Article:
- The Washington Times - Tuesday, September 30, 2003

The State Department will remain in charge of issuing visas to foreigners wanting to come to the United States, under an agreement with the Department of Homeland Security, it was announced yesterday.

“Consular officers, who work for the department, will continue to be the ones who actually issue visas at the embassies and consulates,” a State Department official told UPI on the condition of anonymity. “The secretary of homeland security will take the lead on visa policy.”

The agreement is outlined in a memorandum of understanding signed Friday by Secretary of State Colin L. Powell and Homeland Security Secretary Tom Ridge, but released late yesterday afternoon after President Bush approved it.

Mr. Ridge took responsibility for drafting regulations and policy in last year’s Homeland Security Act, which set up the department, after criticism was leveled at the State Department for issuing visas to the 19 suicide hijackers who killed more than 3,000 people on September 11.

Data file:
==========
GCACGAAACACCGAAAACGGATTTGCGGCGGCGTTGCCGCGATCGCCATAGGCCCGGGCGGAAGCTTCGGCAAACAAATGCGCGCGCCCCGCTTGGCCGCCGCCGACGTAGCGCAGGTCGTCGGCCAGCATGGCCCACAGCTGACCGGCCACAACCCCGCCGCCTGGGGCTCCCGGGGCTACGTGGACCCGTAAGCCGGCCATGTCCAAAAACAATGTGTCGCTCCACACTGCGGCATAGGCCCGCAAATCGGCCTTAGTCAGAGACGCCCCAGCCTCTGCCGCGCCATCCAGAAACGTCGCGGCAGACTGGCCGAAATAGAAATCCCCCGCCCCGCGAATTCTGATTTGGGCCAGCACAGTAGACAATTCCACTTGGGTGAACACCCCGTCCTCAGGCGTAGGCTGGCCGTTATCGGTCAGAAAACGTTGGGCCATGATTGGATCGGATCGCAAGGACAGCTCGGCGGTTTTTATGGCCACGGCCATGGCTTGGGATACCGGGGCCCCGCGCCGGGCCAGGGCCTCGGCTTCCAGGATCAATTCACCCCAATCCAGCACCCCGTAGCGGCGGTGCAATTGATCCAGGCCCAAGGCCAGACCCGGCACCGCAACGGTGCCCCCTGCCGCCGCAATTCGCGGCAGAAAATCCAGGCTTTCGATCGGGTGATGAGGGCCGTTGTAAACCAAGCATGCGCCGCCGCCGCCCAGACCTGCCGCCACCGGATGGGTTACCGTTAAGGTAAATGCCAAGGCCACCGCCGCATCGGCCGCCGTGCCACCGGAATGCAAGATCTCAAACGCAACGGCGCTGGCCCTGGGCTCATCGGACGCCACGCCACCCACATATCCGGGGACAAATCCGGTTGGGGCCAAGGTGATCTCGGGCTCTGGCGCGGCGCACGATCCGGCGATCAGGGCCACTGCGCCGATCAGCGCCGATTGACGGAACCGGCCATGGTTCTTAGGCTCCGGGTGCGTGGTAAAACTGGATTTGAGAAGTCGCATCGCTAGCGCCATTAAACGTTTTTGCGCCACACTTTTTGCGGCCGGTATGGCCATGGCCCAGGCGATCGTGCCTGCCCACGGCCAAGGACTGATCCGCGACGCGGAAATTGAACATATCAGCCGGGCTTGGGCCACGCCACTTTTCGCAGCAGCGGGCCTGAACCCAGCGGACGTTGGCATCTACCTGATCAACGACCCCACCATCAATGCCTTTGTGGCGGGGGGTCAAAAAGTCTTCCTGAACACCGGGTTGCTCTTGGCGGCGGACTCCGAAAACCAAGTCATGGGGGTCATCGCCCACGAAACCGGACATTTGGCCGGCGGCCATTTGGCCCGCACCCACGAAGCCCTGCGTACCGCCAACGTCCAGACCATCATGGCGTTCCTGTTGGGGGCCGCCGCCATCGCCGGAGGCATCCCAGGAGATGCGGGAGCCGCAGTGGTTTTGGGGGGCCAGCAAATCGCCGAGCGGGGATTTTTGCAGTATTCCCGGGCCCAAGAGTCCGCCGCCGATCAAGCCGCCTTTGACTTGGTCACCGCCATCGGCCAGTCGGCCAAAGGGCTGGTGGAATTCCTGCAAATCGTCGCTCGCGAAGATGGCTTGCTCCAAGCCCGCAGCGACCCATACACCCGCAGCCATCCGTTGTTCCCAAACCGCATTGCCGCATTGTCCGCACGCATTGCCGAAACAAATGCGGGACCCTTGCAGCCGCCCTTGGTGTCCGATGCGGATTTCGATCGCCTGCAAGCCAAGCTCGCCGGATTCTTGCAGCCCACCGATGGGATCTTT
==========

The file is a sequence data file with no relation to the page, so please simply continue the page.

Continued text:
The policy will come under congressional scrutiny today. Sen. Saxby Chambliss, Georgia Republican and chairman of the Judiciary Committee subcommittee on immigration, said yesterday that the memo will be added to an already-scheduled hearing on visa issuance.

“There are areas that need questioning to make sure visa issuance is about homeland security,” spokeswoman Angie Lundberg told the Associated Press.

The State Department’s critics said that the deal would change little, as most of the functions now assumed by the Homeland Security Department already had been the province of the Immigration and Naturalization Service, one of the 22 agencies folded into the new department.

“Just like possession is nine-tenths of the law, so is enforcement,” said conservative commentator and columnist Joel Mowbray. “Visa policy doesn’t mean anything if the State Department is still in charge of issuing them.”

The memorandum’s other major change is that Homeland Security officers will be posted at some embassies to provide guidance to consular officials and will be able to review “particular visa applicants who raise homeland-security concerns.”

A spokesman for the Bureau of Customs and Border Protection — the relevant part of the Department of Homeland Security — did not return phone calls last night.

A handful of officers from the Homeland Security Department have already been sent to Saudi Arabia, where 15 of the 19 September 11 hijackers came from, said Stuart Patt, a spokesman for the State Department’s consular-affairs bureau.

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